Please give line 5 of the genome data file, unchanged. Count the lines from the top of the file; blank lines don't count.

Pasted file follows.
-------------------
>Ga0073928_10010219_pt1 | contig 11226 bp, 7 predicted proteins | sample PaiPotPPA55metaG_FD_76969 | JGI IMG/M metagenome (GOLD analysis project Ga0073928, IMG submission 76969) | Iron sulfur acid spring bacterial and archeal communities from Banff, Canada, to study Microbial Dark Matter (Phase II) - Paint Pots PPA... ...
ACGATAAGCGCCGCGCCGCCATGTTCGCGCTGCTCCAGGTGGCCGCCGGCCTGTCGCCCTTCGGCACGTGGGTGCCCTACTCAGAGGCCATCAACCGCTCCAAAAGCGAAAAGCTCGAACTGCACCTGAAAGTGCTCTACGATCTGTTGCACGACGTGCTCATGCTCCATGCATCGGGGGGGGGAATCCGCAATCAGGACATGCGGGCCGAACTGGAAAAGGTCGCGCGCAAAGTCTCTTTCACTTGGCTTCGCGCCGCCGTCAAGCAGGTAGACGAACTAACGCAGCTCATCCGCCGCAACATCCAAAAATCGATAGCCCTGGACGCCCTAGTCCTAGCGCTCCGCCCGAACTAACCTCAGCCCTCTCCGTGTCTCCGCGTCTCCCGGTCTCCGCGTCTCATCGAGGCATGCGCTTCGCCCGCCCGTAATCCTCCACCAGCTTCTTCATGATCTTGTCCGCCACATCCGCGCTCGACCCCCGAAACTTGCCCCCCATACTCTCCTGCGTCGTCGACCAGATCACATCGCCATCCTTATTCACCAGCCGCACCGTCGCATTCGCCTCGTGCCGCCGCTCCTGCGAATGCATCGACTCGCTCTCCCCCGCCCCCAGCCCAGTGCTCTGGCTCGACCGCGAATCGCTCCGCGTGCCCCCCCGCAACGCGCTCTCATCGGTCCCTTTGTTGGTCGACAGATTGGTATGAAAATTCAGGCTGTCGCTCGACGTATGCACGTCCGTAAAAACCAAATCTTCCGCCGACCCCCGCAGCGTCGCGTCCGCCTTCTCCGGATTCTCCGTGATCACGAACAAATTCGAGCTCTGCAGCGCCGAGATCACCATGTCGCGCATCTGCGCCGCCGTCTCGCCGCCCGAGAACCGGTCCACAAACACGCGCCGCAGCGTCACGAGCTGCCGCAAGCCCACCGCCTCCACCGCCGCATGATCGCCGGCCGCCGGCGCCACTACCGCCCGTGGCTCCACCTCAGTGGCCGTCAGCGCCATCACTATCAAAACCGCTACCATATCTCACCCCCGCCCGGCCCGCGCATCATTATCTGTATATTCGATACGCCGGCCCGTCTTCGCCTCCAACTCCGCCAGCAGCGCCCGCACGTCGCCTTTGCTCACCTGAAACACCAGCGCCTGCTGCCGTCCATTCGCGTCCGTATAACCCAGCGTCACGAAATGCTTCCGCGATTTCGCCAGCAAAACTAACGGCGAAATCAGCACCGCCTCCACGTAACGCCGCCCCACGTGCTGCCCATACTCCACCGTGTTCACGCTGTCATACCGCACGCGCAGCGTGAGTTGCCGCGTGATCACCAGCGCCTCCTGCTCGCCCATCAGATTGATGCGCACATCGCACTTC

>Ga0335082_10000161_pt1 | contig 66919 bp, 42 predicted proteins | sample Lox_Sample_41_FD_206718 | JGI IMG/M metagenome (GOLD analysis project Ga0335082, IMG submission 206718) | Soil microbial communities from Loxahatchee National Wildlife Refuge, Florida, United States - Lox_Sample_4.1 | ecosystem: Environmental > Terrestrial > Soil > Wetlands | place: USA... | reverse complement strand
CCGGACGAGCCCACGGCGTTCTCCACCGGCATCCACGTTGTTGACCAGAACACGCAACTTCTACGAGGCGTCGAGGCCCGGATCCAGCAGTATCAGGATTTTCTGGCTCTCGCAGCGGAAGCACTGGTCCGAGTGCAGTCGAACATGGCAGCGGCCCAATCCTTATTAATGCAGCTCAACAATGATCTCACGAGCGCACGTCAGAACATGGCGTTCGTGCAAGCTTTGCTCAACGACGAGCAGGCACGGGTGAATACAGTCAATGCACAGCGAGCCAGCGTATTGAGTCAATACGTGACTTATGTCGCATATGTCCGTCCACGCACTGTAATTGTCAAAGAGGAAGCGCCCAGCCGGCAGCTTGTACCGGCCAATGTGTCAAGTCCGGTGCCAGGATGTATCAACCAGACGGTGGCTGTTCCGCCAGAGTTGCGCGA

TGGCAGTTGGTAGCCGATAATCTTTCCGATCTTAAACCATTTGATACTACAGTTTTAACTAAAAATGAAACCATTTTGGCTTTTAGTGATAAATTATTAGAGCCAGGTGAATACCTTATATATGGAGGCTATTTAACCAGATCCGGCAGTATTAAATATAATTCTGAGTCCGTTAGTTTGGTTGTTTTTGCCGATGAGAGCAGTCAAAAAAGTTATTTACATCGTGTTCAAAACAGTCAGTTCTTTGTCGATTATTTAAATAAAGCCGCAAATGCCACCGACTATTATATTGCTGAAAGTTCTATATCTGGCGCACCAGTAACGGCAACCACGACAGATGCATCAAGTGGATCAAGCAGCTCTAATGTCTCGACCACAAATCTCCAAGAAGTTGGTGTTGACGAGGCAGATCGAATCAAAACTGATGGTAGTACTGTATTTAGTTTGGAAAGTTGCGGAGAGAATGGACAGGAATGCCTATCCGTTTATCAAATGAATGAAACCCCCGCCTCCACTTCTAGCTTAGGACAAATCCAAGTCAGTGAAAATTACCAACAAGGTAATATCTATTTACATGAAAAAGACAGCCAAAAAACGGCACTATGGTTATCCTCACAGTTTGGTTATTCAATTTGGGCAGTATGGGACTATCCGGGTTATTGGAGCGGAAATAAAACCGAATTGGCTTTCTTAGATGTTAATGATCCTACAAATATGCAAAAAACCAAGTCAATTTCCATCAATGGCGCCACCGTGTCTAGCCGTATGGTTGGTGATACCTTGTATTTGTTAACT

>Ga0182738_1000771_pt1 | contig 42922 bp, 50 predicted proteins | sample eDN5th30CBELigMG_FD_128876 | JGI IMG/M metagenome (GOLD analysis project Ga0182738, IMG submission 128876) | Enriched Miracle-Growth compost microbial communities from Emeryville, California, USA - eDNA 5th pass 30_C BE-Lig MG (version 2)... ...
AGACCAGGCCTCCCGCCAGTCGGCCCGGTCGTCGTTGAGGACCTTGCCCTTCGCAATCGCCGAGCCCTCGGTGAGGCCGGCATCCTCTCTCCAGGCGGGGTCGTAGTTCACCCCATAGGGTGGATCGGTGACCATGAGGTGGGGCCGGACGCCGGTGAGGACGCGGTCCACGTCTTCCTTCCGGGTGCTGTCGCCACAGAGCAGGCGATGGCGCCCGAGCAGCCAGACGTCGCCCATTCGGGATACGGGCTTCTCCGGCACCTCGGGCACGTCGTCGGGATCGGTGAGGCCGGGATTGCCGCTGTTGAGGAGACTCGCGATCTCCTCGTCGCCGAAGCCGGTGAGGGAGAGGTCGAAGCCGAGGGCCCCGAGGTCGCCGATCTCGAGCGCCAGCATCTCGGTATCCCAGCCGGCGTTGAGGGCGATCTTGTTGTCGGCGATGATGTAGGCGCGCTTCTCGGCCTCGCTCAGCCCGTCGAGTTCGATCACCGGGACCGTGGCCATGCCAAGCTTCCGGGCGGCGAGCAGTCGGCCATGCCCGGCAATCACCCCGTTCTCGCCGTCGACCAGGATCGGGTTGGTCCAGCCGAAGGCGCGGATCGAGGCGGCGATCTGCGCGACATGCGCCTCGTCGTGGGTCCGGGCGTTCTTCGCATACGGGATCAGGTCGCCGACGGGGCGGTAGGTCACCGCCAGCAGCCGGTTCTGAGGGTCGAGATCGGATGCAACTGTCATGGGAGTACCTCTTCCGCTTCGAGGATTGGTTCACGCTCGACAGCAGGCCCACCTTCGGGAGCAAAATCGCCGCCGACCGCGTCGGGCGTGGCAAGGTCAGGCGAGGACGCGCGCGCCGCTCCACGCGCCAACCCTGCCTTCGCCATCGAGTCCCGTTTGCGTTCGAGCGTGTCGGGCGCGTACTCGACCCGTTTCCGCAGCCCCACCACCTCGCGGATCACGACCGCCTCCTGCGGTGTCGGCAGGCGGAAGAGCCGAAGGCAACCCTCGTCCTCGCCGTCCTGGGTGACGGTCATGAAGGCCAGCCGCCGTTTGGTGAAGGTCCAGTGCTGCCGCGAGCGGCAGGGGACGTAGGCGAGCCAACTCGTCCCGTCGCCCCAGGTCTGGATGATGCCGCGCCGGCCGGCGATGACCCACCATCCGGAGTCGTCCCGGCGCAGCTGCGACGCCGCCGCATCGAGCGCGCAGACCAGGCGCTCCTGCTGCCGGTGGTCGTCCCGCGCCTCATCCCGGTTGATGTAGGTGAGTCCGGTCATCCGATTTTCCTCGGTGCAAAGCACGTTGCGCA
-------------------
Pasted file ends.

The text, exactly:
TGGCAGTTGGTAGCCGATAATCTTTCCGATCTTAAACCATTTGATACTACAGTTTTAACTAAAAATGAAACCATTTTGGCTTTTAGTGATAAATTATTAGAGCCAGGTGAATACCTTATATATGGAGGCTATTTAACCAGATCCGGCAGTATTAAATATAATTCTGAGTCCGTTAGTTTGGTTGTTTTTGCCGATGAGAGCAGTCAAAAAAGTTATTTACATCGTGTTCAAAACAGTCAGTTCTTTGTCGATTATTTAAATAAAGCCGCAAATGCCACCGACTATTATATTGCTGAAAGTTCTATATCTGGCGCACCAGTAACGGCAACCACGACAGATGCATCAAGTGGATCAAGCAGCTCTAATGTCTCGACCACAAATCTCCAAGAAGTTGGTGTTGACGAGGCAGATCGAATCAAAACTGATGGTAGTACTGTATTTAGTTTGGAAAGTTGCGGAGAGAATGGACAGGAATGCCTATCCGTTTATCAAATGAATGAAACCCCCGCCTCCACTTCTAGCTTAGGACAAATCCAAGTCAGTGAAAATTACCAACAAGGTAATATCTATTTACATGAAAAAGACAGCCAAAAAACGGCACTATGGTTATCCTCACAGTTTGGTTATTCAATTTGGGCAGTATGGGACTATCCGGGTTATTGGAGCGGAAATAAAACCGAATTGGCTTTCTTAGATGTTAATGATCCTACAAATATGCAAAAAACCAAGTCAATTTCCATCAATGGCGCCACCGTGTCTAGCCGTATGGTTGGTGATACCTTGTATTTGTTAACT